When I was working, I used to hustle on and off the subway or trains every day. I usually read, played games on a PDA, or just sat with my eyes closed and tried not to think about all the chaotic surroundings or loud noises.
These days, I don't tend to travel much by train or subway but an unusual and unfortunate situation had me headed back along a familiar route to Nishi-Shinjuku station. My former company's former office (they moved to Kudanshita 2 years before I quit) was located there for 10 of the years I worked there so it was a path well-traveled over a thousand times.
My husband had ridden a bike to work today with the intention of riding it home and stopping at a bulk food store that is halfway between our place and his office. While he was at work, his back tire went completely flat. This is relatively suspicious because he just had it fully inflated at a bicycle repair shop 4 days ago. He wonders if someone who didn't like where he parked it let the air out.
The plan was for me to meet him in Nishi-Shinuku with a bicycle pump so he could pump up the tire and follow his original plan. Anyone who lives in Tokyo knows that you can't just leave a bicycle anywhere without having it nabbed by the parking police so he had to get it home one way or another. Unfortunately, it turned out the tire was damaged and pumping it up didn't help. That meant an hour and a half walk home for him while I took the subway back.
Since I hadn't been subjected to the (over)stimulation of the subway for awhile, I noticed things I didn't usually notice when it all jelled together into a loud, annoying mass during my commuting days. For instance, I noticed that an ad for a digital camera hanging in the subway carriage had a model with freakishly big eyes and unnaturally smooth skin. Both could only be the result of digital manipulation.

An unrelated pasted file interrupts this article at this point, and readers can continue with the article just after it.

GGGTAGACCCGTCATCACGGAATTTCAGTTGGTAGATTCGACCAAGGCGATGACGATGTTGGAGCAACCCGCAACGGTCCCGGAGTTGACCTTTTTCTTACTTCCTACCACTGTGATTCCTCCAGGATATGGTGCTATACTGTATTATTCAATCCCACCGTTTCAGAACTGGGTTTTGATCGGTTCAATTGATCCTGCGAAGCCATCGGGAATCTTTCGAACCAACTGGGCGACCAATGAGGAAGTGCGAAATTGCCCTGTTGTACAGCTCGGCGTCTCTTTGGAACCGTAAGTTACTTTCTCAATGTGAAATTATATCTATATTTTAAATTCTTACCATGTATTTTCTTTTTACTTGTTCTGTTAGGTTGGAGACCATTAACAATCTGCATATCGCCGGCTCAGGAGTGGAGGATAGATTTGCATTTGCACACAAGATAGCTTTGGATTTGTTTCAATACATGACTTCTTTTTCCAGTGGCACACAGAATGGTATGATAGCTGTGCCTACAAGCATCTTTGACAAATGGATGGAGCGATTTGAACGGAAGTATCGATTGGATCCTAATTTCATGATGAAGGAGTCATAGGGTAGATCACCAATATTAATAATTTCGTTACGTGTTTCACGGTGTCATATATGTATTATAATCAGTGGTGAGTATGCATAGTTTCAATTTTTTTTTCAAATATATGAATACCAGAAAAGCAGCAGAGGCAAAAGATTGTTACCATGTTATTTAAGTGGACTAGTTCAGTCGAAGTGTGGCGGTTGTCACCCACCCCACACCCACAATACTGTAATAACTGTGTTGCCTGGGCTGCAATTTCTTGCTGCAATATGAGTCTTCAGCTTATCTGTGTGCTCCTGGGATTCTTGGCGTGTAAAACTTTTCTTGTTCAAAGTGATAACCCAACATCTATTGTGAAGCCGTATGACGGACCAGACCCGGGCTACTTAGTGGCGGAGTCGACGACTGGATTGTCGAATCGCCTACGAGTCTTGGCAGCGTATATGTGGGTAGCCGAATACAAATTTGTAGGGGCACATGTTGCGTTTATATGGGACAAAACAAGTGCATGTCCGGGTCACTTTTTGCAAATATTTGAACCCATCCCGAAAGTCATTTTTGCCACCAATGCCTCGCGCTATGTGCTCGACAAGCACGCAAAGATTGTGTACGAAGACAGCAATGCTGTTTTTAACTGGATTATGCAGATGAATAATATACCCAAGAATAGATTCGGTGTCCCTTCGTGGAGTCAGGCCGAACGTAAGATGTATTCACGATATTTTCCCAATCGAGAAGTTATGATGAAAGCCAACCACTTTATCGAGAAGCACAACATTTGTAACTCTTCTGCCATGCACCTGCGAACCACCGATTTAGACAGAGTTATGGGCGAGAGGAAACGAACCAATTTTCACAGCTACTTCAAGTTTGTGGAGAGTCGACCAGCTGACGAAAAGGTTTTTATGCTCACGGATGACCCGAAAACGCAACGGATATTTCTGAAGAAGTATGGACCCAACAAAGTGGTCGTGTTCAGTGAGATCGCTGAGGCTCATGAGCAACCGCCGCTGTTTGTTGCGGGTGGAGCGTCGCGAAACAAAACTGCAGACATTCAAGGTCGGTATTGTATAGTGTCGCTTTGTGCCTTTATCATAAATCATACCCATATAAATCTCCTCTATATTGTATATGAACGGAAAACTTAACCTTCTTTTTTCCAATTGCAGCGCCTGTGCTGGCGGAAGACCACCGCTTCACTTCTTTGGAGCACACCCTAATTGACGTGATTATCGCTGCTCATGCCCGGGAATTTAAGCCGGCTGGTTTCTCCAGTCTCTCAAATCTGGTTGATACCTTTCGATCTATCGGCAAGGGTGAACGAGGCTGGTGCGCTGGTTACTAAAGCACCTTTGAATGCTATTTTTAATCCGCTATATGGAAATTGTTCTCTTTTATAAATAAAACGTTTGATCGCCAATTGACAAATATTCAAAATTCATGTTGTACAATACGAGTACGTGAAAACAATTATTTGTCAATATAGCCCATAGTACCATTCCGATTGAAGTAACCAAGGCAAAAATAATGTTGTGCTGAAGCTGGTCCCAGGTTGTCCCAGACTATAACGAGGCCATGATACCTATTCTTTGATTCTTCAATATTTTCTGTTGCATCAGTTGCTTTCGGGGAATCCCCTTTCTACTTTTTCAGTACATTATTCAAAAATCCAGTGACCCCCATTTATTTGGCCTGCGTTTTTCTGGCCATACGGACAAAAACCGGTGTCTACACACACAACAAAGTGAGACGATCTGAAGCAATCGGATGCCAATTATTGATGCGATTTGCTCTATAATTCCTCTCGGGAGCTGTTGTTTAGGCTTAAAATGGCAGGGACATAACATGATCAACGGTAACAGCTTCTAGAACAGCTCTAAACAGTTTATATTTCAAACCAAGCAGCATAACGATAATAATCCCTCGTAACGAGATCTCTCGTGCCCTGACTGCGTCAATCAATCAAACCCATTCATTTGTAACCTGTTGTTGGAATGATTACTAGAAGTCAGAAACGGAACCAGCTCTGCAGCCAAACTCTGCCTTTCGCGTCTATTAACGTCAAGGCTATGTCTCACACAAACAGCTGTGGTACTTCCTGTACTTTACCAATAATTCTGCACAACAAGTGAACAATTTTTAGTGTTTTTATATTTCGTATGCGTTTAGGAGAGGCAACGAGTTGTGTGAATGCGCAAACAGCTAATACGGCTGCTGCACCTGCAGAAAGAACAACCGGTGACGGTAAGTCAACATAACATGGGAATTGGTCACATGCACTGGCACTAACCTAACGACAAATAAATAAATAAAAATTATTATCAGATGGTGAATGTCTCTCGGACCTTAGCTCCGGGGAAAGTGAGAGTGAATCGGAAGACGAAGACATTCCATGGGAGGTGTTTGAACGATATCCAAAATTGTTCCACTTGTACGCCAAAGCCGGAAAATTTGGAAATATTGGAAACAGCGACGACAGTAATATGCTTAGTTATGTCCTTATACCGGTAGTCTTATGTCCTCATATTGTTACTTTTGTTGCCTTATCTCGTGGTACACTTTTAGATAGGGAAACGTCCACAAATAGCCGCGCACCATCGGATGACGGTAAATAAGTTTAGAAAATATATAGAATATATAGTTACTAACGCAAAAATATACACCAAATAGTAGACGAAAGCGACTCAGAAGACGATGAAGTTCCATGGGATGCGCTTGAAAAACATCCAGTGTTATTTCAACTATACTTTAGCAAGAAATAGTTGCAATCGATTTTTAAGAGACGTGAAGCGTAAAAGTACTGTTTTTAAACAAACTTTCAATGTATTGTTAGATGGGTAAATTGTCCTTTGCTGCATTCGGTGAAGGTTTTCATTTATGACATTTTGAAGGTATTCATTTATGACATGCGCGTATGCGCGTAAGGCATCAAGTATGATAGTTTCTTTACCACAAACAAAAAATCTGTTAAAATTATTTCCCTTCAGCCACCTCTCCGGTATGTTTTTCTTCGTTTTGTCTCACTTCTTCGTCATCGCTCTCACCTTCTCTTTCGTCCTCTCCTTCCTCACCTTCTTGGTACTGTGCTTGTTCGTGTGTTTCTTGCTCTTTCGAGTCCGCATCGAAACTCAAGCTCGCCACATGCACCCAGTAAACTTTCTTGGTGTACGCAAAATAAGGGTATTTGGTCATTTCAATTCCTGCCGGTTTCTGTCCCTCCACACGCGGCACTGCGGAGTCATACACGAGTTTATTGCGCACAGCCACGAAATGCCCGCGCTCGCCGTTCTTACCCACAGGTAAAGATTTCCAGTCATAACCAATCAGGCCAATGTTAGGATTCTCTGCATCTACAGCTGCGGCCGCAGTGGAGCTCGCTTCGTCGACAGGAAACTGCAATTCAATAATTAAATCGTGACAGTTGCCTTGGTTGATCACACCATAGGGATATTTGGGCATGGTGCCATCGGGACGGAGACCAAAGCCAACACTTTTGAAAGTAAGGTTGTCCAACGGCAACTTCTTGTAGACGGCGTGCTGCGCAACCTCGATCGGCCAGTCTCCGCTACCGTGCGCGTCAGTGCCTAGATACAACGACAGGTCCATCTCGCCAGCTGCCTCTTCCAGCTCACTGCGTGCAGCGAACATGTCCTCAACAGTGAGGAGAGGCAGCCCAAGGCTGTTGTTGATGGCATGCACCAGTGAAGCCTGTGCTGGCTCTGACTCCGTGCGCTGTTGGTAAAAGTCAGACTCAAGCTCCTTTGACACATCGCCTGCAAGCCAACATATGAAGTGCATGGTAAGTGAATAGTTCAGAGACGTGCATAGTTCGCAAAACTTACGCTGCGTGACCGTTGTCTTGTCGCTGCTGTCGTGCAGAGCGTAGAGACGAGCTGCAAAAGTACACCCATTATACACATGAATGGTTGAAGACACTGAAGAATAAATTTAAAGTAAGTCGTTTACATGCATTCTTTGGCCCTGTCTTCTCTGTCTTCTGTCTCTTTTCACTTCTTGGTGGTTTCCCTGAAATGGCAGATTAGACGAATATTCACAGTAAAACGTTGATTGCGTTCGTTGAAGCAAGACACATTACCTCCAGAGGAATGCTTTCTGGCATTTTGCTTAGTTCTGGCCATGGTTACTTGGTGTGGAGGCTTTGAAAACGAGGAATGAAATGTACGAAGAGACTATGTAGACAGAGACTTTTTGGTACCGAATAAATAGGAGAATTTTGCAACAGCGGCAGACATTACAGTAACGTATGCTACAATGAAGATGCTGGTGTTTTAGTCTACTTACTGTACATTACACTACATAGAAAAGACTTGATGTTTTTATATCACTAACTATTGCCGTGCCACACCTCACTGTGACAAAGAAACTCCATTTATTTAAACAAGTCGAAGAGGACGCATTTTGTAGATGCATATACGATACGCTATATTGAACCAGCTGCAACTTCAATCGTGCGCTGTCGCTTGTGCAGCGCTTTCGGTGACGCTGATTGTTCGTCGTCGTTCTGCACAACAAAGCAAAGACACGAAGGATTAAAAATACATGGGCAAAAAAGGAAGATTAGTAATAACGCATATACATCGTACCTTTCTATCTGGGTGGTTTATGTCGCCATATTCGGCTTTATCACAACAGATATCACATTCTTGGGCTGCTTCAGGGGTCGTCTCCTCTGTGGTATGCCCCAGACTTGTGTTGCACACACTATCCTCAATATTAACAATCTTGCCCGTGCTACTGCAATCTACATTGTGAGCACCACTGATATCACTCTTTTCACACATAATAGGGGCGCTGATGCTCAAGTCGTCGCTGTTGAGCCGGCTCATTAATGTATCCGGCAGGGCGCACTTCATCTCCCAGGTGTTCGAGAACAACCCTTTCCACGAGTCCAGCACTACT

I noticed that a woman who rushed to hand a forgotten item to another woman who was getting off the subway returned to her exact empty seat even though she was alone and squashed between two strangers. She passed by several other empty seats and pushed past people who were standing rather than just take an easier to grab seat near the door. Her allegiance to that seat was curious.
When I got off the train, I noticed the swastika next to the word "temple" on a chart identifying landmarks in the area of the exit. This made me remember that I had recently looked up the swastika symbol on Wikipedia for reasons I can't remember and that it meant "lucky or auspicious object" and the word is likely derived from sanskrit. When I saw the symbol on the subway wall, I thought about how things are easily perverted and possibly misinterpreted. If someone who didn't know what swastikas mean in Japan (they are often placed on maps to indicate temples), would they think there was a group of Nazis here?
On the way home, I stopped off at a 99 yen store and noticed that a young mother in a white fur coat (it was 19 degrees Celsius/66 degrees Fahrenheit today) was blocking the aisle completely with her baby carriage while spending an inordinate amount of time meditating on which of the canned cocktails she wanted to buy to go along with a tiny container of cherry tomatoes and a sweet potato she bought at the counter. I noted the incongruity of someone in a fur coat shopping in the equivalent of a dollar store.
Experiences this evening seemed to move in slow motion and linger in my mind in a way they didn't when I passed by these same areas in the past. It shows how routine can turn life into a blur because you begin to shut things out rather than take them in. I had more of a sense of perceiving Japan in a fashion similar to how I did when it was all fresh and new for the first time in a long time.